‘Pest’ control practices filmed in the Peak District National Park – analysis

A self-locking snare

A free-running snare

Alerted by an article in The Mirror newspaper and other sources I watched a short film put together by a group known as the Hunt Investigation Team. This team had been filming covertly on Moscar Estate, a grouse moor in the Peak District National Park owned by the Duke of Rutland, and had put together film of a series of activities by men they described as the estate gamekeepers. (See https://huntinvestigationteam.org/moscar-investigation/ )

The team claimed that there are around 400 snares, presumably set for foxes rather than rabbits or hares, on the estate. This is a huge number of snares to check daily but experience shows that many of these driven grouse moors employ seven or eight gamekeepers, often under the control of a sporting agent rather than the estate owner. Nevertheless I would doubt that every snare is checked within the legal time frame.

The film shows many traps, snares and incidents that most folks would think are illegal, but in fact are legal if used or carried out with the permission of the landowner or agent. Some, though, may well be illegal and the police officers carrying out the investigation will have a much better idea after speaking to the witnesses and viewing the full range of film and photos. At first glance there may be the following offences:

A photograph of a snare set on a track looks suspiciously like an illegal locking snare. It is an old-style snare of the type with an option of two holes which, if the wire is passed through one hole it runs freely, but if it is passed through the alternative hole, the snare locks when tightened. My photographs demonstrate the two positions. With any luck the police will have been made aware and recovered the snares before details went public and the evidence disappeared.

There is a horrific sequence of a badger in a snare being released by a man with a semi-automatic shotgun. He fires two shots right beside the badger’s head to cut the snare. The badger runs off along a path and immediately runs into another snare. This time there are three shots from the shotgun to free it.

While badgers will not be the easiest animals to free from a snare, breaking the snare by shooting it is wild west stuff and certainly not the way to do it. It probably needs two people, one to secure the badger, probably with a forked stick, and the other to cut through the part of the snare that is round the badger’s neck, or slacken the snare and remove it completely. Obtaining proof that the badger in the film eventually ran off with two snares round its neck that are extremely unlikely to ever come off and would ultimately kill the badger would be hard to obtain but this is almost certainly the case. I don’t think this is unusual; I once heard a member of the Scottish Gamekeepers’ Association say at a meeting that if he caught a badger he would simply cut the snare and allow the badger to run off and take its chance.

Easier to prove is that the badger is subjected to extreme stress by these shots being set off right beside its head. They would be absolutely deafening and, since the badger is captive and temporarily under the control of man and being subjected to unnecessary suffering, this is likely to be a contravention of Section 4 of the Animal Welfare Act 2006. If the snares used are locking snares there is little doubt they would kill the badger within a relatively short time.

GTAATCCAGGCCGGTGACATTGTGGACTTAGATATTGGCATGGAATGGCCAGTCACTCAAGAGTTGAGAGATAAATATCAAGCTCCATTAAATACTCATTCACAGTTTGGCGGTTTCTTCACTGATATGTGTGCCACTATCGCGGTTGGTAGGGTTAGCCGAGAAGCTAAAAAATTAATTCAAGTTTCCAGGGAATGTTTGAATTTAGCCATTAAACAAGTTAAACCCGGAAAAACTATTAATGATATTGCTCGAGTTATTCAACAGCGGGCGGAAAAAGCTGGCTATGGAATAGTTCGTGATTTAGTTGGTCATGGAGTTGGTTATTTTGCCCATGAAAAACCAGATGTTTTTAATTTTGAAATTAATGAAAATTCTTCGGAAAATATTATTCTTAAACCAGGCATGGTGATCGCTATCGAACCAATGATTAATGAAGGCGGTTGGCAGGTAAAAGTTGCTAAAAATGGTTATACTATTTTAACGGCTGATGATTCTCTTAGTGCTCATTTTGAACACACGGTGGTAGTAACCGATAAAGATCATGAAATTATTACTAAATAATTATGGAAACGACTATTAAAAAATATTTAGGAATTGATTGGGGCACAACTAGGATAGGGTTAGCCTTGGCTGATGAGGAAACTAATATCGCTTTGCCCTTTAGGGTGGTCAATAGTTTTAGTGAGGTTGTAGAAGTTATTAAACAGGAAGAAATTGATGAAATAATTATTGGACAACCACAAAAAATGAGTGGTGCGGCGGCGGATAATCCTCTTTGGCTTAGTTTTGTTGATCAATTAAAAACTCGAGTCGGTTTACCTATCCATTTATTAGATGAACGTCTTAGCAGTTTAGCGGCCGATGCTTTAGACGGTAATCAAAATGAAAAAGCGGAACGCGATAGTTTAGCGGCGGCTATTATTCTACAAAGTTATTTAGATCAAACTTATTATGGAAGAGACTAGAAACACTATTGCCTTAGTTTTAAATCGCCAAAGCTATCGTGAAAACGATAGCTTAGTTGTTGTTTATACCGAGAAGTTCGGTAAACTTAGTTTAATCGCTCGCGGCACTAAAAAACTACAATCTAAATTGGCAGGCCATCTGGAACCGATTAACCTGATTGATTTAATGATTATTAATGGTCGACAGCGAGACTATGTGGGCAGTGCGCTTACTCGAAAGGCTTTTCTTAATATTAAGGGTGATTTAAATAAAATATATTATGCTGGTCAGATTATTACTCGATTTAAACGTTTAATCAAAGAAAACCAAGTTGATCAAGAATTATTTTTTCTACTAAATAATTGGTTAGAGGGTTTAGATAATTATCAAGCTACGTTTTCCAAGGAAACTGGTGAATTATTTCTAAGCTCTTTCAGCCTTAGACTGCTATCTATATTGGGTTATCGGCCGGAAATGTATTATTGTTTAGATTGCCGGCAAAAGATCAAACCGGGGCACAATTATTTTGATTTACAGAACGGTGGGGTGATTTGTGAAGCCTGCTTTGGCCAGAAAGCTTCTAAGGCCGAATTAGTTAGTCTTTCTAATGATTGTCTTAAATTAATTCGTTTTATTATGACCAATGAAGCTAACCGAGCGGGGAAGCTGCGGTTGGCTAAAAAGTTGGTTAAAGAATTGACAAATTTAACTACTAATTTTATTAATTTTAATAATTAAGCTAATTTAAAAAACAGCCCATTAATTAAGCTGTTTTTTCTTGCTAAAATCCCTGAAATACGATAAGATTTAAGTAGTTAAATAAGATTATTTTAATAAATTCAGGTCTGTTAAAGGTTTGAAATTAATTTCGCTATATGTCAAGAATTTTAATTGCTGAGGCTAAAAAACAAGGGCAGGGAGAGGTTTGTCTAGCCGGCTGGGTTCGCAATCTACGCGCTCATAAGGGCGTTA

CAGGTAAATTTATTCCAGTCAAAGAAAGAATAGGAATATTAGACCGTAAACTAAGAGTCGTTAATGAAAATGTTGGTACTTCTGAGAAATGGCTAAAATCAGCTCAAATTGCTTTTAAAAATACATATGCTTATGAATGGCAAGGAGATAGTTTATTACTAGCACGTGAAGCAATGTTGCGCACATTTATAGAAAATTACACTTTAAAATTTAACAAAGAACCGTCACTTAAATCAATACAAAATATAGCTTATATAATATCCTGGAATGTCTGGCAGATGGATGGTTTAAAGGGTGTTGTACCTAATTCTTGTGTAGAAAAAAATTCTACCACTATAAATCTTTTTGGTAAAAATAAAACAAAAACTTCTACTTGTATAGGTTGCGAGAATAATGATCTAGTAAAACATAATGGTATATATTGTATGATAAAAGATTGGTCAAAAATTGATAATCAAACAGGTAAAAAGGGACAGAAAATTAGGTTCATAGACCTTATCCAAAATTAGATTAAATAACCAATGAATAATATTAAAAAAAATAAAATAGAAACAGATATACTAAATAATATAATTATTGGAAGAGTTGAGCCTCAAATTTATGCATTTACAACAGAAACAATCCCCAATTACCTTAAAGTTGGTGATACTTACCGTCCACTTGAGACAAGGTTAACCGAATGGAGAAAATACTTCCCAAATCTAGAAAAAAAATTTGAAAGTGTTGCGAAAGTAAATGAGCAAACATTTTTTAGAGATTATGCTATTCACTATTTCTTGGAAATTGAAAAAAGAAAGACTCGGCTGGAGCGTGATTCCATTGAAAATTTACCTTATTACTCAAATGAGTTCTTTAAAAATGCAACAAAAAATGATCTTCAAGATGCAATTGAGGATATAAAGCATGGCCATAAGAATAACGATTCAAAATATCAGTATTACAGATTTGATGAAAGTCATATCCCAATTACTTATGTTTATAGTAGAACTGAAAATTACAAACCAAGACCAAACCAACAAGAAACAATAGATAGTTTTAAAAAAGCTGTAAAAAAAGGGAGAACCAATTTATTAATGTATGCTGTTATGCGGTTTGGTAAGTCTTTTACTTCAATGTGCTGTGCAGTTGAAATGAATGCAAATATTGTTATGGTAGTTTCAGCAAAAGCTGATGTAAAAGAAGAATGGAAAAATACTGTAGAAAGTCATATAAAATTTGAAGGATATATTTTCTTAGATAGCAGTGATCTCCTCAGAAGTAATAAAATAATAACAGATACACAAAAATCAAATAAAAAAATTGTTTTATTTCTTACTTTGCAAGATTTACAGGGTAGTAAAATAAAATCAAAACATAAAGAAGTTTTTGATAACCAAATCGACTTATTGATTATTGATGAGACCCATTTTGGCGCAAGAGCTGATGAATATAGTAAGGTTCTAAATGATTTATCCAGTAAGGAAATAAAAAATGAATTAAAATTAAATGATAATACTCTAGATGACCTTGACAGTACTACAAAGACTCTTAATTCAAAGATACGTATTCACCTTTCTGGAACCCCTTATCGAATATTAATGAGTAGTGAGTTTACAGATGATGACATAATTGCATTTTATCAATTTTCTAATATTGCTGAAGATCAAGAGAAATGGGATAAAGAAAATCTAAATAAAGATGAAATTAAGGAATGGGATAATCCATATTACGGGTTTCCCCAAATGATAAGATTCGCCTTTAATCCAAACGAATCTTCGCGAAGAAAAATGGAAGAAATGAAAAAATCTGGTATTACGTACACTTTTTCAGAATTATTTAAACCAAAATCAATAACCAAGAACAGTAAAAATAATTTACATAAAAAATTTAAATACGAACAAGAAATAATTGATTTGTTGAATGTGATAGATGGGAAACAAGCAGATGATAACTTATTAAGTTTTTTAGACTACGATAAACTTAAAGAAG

The team further claim that a badger was shot and buried in a wood. That should be recoverable by the police provided they were informed before the story was made public. A post mortem examination should confirm the cause of death.

Another part of the film shows a jay in a Fenn trap. It seems that the jay is the decoy bird rather than a bird that had been caught in the trap. It is completely illegal to use a jay as a decoy bird in Scotland. I looked at the equivalent general licence that applies to England. The general licence does not include a jay as a decoy species but another current government document includes a jay as a decoy species. I had experience of this type of discrepancy in Scotland years ago in relation to multi-catch corvid cage traps. General licences were issued at that time by two different departments and the content was different. The prosecutor, rightly, did not proceed with the case as it was obvious the accused would claim he was using the document that suited him. The same will be the case with jays in England. I’ll bring this to the attention of Natural England.

The gamekeepers in the film were wearing masks, plus one was wearing nitrile gloves. They were reminiscent of criminals about to carry out an armed robbery. No-one wears a mask unless the intent is to commit a crime. What must decent gamekeepers and their representative organisations think of this film? They must be totally disgusted. Hopefully the estate will get a visit in due course from one of the organisations and if the duke is worthy of the title he’ll get rid of the whole bunch who have brought what I consider unprecedented disgrace to gamekeeping.

If the police manage to put a case to the CPS I’ll watch with interest to see if they and the court accept the covert footage.

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4 Responses to ‘Pest’ control practices filmed in the Peak District National Park – analysis

  1. Thankyou for sharing this. Keep in touch and keep up your excellent work.

  2. The police were given the footage in good time.

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